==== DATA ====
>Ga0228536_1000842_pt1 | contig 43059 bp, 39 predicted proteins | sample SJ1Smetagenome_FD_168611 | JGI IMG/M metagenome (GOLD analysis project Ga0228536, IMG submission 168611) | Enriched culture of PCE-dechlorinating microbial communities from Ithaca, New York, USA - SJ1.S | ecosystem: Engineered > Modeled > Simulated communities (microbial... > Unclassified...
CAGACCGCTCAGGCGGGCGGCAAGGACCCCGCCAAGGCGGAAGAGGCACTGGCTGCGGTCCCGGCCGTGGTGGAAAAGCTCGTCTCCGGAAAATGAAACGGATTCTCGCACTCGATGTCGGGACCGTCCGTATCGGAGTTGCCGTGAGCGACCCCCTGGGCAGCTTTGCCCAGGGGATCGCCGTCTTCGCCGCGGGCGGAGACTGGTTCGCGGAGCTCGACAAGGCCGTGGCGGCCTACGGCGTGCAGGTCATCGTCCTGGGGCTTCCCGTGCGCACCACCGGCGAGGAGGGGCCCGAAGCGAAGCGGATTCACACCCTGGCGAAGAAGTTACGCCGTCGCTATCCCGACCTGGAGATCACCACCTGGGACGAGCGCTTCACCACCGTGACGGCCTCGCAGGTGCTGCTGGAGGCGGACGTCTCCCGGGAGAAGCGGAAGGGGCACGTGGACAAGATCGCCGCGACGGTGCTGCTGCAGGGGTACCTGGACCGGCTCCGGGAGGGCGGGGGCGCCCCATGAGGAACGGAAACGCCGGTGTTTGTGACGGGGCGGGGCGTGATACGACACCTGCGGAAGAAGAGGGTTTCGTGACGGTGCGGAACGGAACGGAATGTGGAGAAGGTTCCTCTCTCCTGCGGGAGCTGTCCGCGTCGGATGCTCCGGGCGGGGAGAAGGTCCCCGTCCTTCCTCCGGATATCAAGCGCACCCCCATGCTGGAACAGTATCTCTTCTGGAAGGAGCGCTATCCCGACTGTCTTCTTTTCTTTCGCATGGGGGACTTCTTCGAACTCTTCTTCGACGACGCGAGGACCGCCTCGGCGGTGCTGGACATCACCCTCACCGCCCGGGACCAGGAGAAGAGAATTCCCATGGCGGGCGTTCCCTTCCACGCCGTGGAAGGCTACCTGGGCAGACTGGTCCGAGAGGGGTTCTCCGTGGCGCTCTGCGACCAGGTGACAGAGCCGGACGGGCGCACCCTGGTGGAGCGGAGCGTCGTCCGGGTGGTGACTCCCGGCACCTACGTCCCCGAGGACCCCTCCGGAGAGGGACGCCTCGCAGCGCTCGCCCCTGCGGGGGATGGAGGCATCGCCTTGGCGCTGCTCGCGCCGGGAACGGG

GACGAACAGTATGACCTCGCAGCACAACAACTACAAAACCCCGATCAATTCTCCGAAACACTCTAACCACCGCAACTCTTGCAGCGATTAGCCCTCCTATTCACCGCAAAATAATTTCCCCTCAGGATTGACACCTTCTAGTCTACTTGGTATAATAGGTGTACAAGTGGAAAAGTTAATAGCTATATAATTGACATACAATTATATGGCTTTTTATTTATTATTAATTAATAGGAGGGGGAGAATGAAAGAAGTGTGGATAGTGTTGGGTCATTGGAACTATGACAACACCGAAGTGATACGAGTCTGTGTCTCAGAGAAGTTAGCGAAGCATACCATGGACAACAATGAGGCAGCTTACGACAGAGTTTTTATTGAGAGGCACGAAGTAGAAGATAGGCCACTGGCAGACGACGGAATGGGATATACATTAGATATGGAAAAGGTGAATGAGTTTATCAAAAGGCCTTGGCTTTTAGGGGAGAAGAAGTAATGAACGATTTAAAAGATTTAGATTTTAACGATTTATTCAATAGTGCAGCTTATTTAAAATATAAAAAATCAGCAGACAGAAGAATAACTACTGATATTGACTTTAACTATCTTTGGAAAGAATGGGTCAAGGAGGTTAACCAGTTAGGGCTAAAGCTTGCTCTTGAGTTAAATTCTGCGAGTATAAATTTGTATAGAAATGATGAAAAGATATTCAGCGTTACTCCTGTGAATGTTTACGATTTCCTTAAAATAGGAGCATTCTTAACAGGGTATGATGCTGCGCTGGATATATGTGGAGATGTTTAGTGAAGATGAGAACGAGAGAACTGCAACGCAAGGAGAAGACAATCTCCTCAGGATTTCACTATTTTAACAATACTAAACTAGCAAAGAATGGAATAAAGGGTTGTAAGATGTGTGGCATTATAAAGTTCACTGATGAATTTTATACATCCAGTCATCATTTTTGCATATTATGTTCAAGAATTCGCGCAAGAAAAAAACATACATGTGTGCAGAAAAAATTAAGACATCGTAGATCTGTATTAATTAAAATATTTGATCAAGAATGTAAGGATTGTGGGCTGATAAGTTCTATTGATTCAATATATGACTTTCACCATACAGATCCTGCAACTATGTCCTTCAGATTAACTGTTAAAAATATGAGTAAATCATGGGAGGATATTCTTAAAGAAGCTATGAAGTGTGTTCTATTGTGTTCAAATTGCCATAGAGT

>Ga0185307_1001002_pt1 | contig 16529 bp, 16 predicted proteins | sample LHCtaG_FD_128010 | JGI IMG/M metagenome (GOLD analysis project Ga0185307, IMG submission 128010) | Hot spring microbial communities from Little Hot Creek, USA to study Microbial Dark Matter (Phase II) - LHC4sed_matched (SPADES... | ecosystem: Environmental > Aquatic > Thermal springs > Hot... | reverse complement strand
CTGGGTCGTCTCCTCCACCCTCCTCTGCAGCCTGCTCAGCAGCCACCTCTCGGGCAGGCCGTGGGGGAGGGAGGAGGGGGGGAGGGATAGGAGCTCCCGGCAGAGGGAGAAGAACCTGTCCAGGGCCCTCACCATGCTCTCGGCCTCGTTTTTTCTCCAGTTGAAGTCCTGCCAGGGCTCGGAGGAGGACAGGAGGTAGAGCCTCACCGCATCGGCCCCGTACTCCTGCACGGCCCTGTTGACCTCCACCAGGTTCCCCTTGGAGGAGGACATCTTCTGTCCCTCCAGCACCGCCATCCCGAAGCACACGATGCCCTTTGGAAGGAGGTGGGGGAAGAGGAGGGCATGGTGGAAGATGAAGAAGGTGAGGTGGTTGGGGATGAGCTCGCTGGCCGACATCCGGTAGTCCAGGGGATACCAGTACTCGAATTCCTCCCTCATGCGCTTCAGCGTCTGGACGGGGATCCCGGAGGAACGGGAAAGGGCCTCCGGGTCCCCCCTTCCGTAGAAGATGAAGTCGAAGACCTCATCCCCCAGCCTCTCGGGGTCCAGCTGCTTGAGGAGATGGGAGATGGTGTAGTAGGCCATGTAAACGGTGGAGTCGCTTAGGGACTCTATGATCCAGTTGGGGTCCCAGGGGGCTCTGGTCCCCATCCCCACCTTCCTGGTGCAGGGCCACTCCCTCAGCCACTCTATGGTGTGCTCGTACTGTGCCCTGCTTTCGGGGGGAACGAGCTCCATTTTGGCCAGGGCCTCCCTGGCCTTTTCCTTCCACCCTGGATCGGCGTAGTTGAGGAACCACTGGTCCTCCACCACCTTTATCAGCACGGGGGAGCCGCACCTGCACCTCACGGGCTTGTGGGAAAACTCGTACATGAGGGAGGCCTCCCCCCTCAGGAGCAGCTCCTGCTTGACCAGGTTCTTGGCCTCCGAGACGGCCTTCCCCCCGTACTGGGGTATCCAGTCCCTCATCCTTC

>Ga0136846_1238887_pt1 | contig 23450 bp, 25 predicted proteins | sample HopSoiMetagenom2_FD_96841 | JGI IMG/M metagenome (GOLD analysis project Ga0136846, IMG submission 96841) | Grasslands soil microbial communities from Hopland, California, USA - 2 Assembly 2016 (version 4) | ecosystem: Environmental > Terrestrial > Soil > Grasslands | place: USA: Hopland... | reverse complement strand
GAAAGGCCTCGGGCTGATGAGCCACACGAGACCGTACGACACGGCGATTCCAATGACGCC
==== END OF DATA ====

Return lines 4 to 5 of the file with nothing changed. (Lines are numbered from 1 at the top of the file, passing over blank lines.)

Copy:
>Ga0185307_1001002_pt1 | contig 16529 bp, 16 predicted proteins | sample LHCtaG_FD_128010 | JGI IMG/M metagenome (GOLD analysis project Ga0185307, IMG submission 128010) | Hot spring microbial communities from Little Hot Creek, USA to study Microbial Dark Matter (Phase II) - LHC4sed_matched (SPADES... | ecosystem: Environmental > Aquatic > Thermal springs > Hot... | reverse complement strand
CTGGGTCGTCTCCTCCACCCTCCTCTGCAGCCTGCTCAGCAGCCACCTCTCGGGCAGGCCGTGGGGGAGGGAGGAGGGGGGGAGGGATAGGAGCTCCCGGCAGAGGGAGAAGAACCTGTCCAGGGCCCTCACCATGCTCTCGGCCTCGTTTTTTCTCCAGTTGAAGTCCTGCCAGGGCTCGGAGGAGGACAGGAGGTAGAGCCTCACCGCATCGGCCCCGTACTCCTGCACGGCCCTGTTGACCTCCACCAGGTTCCCCTTGGAGGAGGACATCTTCTGTCCCTCCAGCACCGCCATCCCGAAGCACACGATGCCCTTTGGAAGGAGGTGGGGGAAGAGGAGGGCATGGTGGAAGATGAAGAAGGTGAGGTGGTTGGGGATGAGCTCGCTGGCCGACATCCGGTAGTCCAGGGGATACCAGTACTCGAATTCCTCCCTCATGCGCTTCAGCGTCTGGACGGGGATCCCGGAGGAACGGGAAAGGGCCTCCGGGTCCCCCCTTCCGTAGAAGATGAAGTCGAAGACCTCATCCCCCAGCCTCTCGGGGTCCAGCTGCTTGAGGAGATGGGAGATGGTGTAGTAGGCCATGTAAACGGTGGAGTCGCTTAGGGACTCTATGATCCAGTTGGGGTCCCAGGGGGCTCTGGTCCCCATCCCCACCTTCCTGGTGCAGGGCCACTCCCTCAGCCACTCTATGGTGTGCTCGTACTGTGCCCTGCTTTCGGGGGGAACGAGCTCCATTTTGGCCAGGGCCTCCCTGGCCTTTTCCTTCCACCCTGGATCGGCGTAGTTGAGGAACCACTGGTCCTCCACCACCTTTATCAGCACGGGGGAGCCGCACCTGCACCTCACGGGCTTGTGGGAAAACTCGTACATGAGGGAGGCCTCCCCCCTCAGGAGCAGCTCCTGCTTGACCAGGTTCTTGGCCTCCGAGACGGCCTTCCCCCCGTACTGGGGTATCCAGTCCCTCATCCTTC